Next, the specific construction and operation of the organic FET according to the invention will be described. First of all, the case where two pairs of source-drain electrodes are provided as shown in FIGS. 1A and 1B, will be described with reference to FIG. 1B, for example. The construction example is shown in FIGS. 5A and 5B. The same reference numerals as those given to the components in FIGS. 1A and 1B are given to like components in FIGS. 5A and 5B.

In FIGS. 5A and 5B, an electron transportable material is used as a first organic semiconductor film 105 a, and a hole transportable material is used as a second organic semiconductor film 105 b. When Vg1 (>0) and Vg2 (<0) are applied to a first gate electrode 102 and a second gate electrode 109, respectively, in this construction, electrons and holes are implanted from a carrier generating electrode 106 to a first organic semiconductor film 105 a (electron transportable) and to the second organic semiconductor film 105 b (hole transportable), respectively. Then, the electrons and holes are stored in the organic semiconductor films near the surface of a first gate insulating film 103 and near the surface of a second gate insulating film 108, respectively. As a result, charge-storing channel layers of electrons and holes are obtained.

Here, Vsd1 (>0) and Vsd2 (<0) are applied between a first source electrode 104 a and a first drain electrode 104 b and between a second source electrode 107 b and a second drain electrode 107 a, respectively. Then, electrons in the electron charging channel layer near the first gate insulating film 103 and holes in the hole charging channel layer near the second gate insulating film 108 cause current to flow the respective source-drain circuits (FIG. 5B).

The transistor including two gate electrodes and two pairs of source-drain electrodes may be used as a pair of transistors for controlling two independent source-drain currents. In this case, these two transistors are connected by a common carrier generating electrode. Thus, Vg1 and Vsd1 and Vg2 and Vsd2 are not always operated independently. Therefore, the operational characteristics must be examined, and the operational conditions must be optimized.

In order to avoid the complexity due to the circuit and of the operational characteristics, a new idea is required for applying the gate voltage and the source-drain voltage. That is, a potential may be applied between the upper and lower gate electrodes without setting the upper and lower potentials while the upper and lower source-drain electrodes may be connected in series.

FIGS. 6A and 6B show the example, where the first source electrode 104 a and the second source electrode 107 b are connected, and the second drain electrode 107 a is grounded. Vg (>0) is applied to the first gate electrode 102, and the second gate electrode 109 is grounded. As shown in FIG. 6A, the gate voltage application cause the storage of electrons near the interface of the first gate insulating film 103 and the storage of holes near the interface of the second gate insulating film 108. Here, the current flowing when Vsd (>0) is applied to the first drain electrode 104 b is used as the source-drain current (FIG. 6B).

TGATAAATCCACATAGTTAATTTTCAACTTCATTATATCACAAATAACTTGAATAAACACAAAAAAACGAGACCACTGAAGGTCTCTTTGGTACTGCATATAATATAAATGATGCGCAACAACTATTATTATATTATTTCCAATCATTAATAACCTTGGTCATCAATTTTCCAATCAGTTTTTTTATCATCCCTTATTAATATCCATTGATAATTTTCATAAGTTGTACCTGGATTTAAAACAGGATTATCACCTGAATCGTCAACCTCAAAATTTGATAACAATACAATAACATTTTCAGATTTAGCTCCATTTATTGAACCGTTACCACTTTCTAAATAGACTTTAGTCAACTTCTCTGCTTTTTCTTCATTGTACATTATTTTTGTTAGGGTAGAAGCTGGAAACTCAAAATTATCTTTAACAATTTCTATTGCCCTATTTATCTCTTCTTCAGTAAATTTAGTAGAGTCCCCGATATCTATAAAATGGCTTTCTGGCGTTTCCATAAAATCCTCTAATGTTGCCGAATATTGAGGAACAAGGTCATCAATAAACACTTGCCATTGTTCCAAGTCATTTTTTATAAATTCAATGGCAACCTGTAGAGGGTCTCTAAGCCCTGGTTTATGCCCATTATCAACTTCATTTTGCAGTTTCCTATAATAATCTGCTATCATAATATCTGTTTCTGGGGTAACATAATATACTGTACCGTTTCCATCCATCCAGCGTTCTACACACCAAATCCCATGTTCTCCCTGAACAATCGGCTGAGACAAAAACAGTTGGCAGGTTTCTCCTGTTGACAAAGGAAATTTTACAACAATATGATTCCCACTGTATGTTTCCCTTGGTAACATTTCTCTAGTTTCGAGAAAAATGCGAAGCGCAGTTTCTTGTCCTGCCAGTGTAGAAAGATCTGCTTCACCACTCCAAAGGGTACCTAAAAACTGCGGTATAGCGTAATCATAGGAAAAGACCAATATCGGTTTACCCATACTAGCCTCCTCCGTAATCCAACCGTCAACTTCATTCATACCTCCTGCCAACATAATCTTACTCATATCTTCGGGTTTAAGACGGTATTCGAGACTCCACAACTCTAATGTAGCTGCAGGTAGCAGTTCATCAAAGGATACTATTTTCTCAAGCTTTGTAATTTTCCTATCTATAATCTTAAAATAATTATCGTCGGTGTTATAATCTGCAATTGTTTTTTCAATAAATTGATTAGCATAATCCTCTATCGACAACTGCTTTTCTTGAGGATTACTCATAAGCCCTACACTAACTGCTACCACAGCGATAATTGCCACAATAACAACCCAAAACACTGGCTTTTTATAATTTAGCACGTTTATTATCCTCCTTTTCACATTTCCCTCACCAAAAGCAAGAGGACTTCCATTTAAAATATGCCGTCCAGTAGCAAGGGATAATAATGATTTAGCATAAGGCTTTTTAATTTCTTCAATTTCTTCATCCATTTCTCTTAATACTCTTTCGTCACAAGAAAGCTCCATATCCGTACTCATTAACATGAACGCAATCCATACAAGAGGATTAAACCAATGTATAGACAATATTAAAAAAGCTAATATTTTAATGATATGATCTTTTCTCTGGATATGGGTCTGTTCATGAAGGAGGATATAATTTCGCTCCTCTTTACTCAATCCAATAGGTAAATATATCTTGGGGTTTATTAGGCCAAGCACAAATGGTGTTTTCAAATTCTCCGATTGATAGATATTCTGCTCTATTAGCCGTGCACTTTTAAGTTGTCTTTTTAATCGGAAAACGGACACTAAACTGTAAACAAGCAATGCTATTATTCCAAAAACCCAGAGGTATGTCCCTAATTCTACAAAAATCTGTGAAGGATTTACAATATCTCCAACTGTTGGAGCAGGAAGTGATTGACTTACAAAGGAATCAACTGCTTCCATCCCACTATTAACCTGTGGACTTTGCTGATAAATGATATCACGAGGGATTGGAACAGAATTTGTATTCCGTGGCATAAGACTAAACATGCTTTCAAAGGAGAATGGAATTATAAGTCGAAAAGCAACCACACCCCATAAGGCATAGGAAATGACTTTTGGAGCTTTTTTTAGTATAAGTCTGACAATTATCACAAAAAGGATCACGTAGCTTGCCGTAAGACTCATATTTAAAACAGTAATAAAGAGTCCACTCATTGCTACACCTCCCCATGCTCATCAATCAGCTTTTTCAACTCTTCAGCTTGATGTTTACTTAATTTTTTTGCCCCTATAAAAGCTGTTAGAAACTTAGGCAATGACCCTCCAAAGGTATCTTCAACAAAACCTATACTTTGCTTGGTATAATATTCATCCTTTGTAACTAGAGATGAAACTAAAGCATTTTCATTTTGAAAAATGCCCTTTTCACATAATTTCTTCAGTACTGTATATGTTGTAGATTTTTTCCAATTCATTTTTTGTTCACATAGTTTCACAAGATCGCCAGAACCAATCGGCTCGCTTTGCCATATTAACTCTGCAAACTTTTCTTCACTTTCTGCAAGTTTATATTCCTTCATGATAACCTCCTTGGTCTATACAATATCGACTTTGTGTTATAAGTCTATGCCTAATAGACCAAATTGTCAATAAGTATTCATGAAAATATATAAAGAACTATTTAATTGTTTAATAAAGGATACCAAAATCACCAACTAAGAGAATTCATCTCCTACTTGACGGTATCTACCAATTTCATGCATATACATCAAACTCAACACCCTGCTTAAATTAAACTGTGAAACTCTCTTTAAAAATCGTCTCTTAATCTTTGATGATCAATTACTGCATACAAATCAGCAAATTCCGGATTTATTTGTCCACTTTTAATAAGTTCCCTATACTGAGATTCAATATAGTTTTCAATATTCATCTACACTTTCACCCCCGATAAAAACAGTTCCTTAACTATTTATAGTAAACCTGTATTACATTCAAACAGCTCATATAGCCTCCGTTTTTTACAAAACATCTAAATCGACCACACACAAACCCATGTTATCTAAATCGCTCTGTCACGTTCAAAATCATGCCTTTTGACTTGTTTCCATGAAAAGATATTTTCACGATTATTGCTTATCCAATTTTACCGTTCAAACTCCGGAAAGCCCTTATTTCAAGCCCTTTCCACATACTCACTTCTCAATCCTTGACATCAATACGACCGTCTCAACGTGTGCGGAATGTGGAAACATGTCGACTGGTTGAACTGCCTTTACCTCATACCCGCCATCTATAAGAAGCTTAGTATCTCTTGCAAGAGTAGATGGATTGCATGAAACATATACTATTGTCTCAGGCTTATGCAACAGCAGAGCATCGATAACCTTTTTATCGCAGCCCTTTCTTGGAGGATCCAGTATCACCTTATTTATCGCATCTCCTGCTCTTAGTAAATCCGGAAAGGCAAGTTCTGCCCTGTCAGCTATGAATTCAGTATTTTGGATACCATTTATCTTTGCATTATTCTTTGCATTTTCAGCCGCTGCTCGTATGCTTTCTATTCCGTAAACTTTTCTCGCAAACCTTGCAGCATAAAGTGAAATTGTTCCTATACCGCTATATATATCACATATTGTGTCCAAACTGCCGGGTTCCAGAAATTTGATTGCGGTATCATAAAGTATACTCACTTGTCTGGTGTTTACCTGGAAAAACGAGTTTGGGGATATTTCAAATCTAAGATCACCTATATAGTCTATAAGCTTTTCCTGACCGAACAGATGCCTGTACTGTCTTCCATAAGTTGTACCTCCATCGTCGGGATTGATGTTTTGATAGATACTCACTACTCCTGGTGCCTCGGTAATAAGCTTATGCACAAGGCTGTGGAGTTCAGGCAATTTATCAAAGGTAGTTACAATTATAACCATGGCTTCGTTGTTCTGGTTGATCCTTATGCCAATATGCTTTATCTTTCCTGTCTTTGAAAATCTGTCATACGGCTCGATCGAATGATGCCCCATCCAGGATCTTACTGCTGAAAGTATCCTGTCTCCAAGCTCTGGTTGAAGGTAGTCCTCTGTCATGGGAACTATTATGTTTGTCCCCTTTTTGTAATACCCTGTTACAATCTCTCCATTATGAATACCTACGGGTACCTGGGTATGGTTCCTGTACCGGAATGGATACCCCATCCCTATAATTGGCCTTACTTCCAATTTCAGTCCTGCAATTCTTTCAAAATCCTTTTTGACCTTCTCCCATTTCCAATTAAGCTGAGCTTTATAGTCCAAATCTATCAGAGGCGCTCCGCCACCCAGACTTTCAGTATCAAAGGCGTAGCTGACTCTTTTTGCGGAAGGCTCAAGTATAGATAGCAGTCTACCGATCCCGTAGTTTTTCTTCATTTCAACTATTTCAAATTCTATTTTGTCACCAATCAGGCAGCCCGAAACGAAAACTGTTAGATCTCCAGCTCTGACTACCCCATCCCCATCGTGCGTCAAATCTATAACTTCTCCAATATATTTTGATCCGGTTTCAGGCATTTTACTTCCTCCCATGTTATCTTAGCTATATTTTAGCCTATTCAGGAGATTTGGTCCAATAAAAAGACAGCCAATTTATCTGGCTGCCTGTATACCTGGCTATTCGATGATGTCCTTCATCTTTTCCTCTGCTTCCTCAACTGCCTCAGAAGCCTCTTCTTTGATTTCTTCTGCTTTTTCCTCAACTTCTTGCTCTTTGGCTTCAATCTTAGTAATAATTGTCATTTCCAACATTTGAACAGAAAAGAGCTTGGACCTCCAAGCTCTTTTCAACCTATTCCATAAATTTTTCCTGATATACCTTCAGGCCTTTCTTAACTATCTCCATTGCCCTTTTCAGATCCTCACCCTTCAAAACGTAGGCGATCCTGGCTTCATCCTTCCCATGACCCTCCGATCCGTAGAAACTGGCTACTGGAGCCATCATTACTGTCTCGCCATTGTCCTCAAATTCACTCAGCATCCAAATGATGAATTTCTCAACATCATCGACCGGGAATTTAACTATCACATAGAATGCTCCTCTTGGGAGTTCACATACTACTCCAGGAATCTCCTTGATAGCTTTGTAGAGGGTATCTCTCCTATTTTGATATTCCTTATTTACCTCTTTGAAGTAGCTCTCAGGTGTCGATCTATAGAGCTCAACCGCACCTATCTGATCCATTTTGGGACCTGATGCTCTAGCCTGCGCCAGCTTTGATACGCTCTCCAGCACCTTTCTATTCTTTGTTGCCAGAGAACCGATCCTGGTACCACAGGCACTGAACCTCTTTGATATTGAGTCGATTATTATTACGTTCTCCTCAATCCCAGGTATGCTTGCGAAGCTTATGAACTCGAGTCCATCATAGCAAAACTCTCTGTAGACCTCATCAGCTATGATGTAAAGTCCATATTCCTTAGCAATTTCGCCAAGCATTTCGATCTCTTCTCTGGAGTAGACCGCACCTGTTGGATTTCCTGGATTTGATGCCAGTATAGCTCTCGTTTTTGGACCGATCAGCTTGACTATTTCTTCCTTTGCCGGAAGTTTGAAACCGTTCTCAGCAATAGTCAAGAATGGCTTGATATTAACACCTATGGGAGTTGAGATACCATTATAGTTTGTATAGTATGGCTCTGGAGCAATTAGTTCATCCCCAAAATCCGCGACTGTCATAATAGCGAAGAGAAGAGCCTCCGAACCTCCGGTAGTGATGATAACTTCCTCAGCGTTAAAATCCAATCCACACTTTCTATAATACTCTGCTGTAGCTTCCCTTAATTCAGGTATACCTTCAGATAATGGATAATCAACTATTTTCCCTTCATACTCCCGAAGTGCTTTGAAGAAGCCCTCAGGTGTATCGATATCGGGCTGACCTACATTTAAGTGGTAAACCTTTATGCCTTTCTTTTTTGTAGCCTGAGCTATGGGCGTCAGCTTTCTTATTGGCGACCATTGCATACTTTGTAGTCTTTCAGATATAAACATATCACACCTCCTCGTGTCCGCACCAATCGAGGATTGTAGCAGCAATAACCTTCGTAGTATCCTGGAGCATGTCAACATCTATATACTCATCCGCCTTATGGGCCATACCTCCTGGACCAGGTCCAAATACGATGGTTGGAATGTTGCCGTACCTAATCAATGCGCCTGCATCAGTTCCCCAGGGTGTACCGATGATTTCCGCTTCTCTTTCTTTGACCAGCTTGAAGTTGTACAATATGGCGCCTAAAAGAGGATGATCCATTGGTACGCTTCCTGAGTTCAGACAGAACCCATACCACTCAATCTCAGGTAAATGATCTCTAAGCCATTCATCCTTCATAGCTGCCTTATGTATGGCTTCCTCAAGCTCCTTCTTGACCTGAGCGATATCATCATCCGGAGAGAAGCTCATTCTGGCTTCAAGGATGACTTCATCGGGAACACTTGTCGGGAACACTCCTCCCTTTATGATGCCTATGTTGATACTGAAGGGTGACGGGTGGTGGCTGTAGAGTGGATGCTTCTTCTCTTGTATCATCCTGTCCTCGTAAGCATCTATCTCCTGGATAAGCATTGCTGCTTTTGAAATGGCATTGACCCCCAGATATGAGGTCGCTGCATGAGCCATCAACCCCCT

With these connections, even the FET having two gate electrodes and two pairs of source-drain electrodes can operate essentially in the same manner as the FET having one gate electrode and a pair of source-drain electrodes.

In FIGS. 5A to 6B, an electron transportable material is used as the first organic semiconductor film 105 a while a hole transportable material is used as the second organic semiconductor film 105 b. However, conversely, a hole transportable material may be used as the first organic semiconductor film 105 a while an electron transportable material may be used as the second organic semiconductor film 105 b. In this case, Vg1<0 and Vg2>0 in FIGS. 5A and 5B. In FIGS. 6A and 6B, Vg<0.

Even when a carrier generating electrode is within a given organic semiconductor film as shown in FIG. 1A, the operational principle is the same. In this case, the organic semiconductor film may contain a bipolar material such that electrons and holes can be implanted and the source-drain current can be fed thereto. Furthermore in this case, the operation is possible by using the optimum carrier generating electrode even when the positive and negative of the voltages to be applied to the first gate electrode and second gate electrode are reversed.

Next, a case where a pair of source-drain electrodes is provided as shown in FIGS. 2A and 2B will be described with reference to FIG. 2B, for example. The construction example is shown in FIGS. 7A and 7B. The same reference numerals in FIGS. 2A and 2B are given to like components in FIGS. 7A and 7B.